Tim in Georgia

This is a blog to chronicle my experiences in the Republic of Georgia as a Peace Corps TEFL volunteer. *The views expressed herein are mine and are not necessarily those of the Peace Corps or the US Government.*

18 November 2007


I think there are four kinds of people who visit my blog – people who are interested in Georgia, people who are interested in the Peace Corps/Volunteerism, people who find me to be a particularly fascinating individual, and people who were misdirected here while looking for something else. If you belong any of the first three groups, I should tell you that some very important and captivating things have been happening in Georgia that will have a large impact not only on Georgia but on the rest of the post-Soviet space. And I, of course, was here to witness it all. If you would like to know the impressions and interpretations of someone who is living and working in Georgia (specifically, me) during these most interesting of times – tear gas, riot police, elections, and rumors, oh my! – send me an email (link at left) and I will happily provide them to you. If you are fortunate enough to be on the list of people I irregularly correspond with via my listserv, you will get these thoughts – solicited or otherwise. But, as I currently don’t know anyone in Africa, Argentina, or Australia – and yet these locations appear on my ClustrMap – I think some unknown interlopers have arrived to my blog. If “unknown interloper” describes you, feel free to send me an email requesting my thoughts or commenting about my blog. And finally, a big and heartfelt thanks to you, unknown reader.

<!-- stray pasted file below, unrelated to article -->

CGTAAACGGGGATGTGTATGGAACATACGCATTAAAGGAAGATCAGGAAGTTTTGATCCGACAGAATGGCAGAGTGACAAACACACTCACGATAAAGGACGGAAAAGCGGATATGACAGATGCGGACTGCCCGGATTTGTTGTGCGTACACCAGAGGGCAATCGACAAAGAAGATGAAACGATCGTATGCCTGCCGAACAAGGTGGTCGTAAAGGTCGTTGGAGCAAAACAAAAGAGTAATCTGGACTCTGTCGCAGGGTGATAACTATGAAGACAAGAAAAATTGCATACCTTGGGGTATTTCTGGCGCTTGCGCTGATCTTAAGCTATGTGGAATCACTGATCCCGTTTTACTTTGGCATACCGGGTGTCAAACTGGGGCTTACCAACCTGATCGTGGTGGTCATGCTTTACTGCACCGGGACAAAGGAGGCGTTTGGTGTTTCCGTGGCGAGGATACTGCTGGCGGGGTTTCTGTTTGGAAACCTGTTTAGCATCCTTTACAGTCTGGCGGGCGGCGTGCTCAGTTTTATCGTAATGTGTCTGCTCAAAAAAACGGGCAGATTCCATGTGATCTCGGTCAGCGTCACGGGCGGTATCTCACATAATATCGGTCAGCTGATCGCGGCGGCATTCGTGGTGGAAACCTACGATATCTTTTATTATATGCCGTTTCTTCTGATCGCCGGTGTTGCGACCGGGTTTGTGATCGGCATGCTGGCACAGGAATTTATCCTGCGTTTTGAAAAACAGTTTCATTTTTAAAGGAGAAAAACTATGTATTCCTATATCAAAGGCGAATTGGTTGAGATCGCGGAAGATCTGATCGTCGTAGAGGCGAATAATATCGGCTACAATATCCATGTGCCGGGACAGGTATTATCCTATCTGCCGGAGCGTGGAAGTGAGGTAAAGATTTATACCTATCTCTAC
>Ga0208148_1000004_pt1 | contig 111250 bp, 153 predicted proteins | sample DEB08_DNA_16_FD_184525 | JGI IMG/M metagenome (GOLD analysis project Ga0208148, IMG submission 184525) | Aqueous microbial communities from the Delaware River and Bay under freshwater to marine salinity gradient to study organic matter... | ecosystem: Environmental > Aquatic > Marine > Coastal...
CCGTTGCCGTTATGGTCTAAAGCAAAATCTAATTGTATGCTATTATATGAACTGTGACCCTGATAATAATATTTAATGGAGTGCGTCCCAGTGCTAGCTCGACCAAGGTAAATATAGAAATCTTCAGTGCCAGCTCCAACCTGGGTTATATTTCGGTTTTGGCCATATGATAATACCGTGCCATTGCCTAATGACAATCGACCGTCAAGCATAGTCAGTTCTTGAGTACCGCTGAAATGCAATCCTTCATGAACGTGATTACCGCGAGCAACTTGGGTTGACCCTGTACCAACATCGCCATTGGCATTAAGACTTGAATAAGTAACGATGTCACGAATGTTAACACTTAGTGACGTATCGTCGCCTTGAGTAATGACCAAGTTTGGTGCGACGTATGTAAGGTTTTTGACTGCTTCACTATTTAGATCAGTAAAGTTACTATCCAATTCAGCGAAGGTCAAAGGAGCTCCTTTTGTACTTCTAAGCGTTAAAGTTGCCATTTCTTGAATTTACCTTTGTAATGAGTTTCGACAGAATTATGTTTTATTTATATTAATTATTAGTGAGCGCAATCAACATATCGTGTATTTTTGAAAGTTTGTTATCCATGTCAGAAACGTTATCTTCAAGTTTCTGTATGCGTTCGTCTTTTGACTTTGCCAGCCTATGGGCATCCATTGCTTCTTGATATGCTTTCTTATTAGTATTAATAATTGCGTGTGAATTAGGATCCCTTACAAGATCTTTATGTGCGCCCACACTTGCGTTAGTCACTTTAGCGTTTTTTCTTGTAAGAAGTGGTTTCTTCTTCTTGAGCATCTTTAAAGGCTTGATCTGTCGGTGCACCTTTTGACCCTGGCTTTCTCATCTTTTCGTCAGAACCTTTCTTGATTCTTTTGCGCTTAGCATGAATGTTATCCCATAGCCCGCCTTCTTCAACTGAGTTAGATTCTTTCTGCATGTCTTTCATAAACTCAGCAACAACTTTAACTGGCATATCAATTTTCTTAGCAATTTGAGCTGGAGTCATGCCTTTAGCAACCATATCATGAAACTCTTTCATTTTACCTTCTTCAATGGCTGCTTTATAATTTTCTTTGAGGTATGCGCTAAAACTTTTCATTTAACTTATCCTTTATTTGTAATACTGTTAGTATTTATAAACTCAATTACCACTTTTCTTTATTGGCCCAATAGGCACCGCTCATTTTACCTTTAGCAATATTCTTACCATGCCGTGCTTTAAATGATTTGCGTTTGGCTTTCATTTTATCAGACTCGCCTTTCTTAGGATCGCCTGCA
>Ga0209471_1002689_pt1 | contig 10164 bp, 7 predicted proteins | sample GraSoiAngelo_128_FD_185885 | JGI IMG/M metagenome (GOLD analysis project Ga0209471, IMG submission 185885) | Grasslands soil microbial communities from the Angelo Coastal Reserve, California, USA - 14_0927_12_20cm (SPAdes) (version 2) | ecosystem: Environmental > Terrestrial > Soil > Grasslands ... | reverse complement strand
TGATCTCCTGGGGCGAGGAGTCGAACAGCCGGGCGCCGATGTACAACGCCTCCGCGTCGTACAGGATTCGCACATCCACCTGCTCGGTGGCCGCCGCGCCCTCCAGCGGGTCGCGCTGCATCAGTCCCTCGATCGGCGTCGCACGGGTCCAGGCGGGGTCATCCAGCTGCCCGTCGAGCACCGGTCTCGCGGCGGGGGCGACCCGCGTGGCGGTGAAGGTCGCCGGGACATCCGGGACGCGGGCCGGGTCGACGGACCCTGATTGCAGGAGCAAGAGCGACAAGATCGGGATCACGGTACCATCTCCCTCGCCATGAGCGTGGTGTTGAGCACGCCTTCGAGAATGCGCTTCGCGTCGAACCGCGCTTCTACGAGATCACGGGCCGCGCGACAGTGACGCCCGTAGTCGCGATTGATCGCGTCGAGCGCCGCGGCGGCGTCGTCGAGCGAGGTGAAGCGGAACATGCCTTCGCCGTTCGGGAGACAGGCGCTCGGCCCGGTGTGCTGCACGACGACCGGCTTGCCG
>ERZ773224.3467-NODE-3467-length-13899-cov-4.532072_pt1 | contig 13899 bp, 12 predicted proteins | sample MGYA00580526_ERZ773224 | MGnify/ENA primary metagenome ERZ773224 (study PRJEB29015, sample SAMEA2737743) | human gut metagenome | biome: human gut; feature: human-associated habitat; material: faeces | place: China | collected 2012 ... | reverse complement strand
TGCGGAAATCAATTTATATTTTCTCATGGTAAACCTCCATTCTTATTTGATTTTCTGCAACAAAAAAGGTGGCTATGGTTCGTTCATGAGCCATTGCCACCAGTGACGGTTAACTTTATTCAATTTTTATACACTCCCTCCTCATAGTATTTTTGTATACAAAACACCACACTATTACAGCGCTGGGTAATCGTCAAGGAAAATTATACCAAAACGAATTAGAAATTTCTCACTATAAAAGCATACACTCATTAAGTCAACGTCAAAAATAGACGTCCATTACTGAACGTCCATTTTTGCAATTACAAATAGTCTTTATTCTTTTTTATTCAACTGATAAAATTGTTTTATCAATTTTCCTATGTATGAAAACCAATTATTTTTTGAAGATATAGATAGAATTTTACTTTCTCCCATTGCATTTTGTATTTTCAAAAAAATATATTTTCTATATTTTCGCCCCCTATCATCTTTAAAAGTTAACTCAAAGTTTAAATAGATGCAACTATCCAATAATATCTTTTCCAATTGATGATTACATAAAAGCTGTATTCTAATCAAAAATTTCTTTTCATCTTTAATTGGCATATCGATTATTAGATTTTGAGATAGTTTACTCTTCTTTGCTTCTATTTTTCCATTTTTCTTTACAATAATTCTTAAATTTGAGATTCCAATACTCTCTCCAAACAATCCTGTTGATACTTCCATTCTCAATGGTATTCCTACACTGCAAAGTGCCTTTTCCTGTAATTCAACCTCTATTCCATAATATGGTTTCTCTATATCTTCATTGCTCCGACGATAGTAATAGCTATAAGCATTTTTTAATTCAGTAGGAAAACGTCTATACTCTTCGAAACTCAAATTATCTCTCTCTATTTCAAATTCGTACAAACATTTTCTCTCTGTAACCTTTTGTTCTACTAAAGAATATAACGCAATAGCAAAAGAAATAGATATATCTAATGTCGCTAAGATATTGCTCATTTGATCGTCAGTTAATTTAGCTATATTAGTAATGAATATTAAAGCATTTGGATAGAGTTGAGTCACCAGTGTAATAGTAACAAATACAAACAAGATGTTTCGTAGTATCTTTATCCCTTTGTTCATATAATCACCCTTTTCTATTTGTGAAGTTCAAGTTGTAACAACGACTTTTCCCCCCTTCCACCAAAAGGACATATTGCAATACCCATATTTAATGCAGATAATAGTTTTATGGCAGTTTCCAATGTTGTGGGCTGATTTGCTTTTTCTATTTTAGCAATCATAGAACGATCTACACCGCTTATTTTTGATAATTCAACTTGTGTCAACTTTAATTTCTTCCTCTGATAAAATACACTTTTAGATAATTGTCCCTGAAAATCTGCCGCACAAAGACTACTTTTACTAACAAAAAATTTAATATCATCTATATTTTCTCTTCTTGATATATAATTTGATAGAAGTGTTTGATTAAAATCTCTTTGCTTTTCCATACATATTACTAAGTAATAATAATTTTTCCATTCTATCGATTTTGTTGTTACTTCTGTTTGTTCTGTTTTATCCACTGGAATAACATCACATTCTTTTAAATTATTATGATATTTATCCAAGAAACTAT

Now, back to what I was originally going to write about.

I don’t crave McDonalds. I never have, and hopefully I never will. Of course, when I lived in America, I enjoyed the conveniences that it offered. I possess the cooking skills of a broken toaster, so the thought of someone else broiling my patties always appeals to me. Additionally, I could glean those precious few nutrients from McDonalds at any hour, which fit well with my young-person’s lifestyle. Of course, McDonalds didn’t really stay for long within my digestive tract, which was perfectly fine with me. Garbage in, garbage out – and preferably as soon as possible. But, aside from as a hunger satiation station with low-yet-still-too-high prices, I never thought too deeply about McDonalds. I don’t know why this was. I detested Starbucks and Walmart, although for different reasons, but McDonalds passed through my ideological filters unscathed – or maybe just unnoticed. But recently, McDonalds has been on my mind more and more.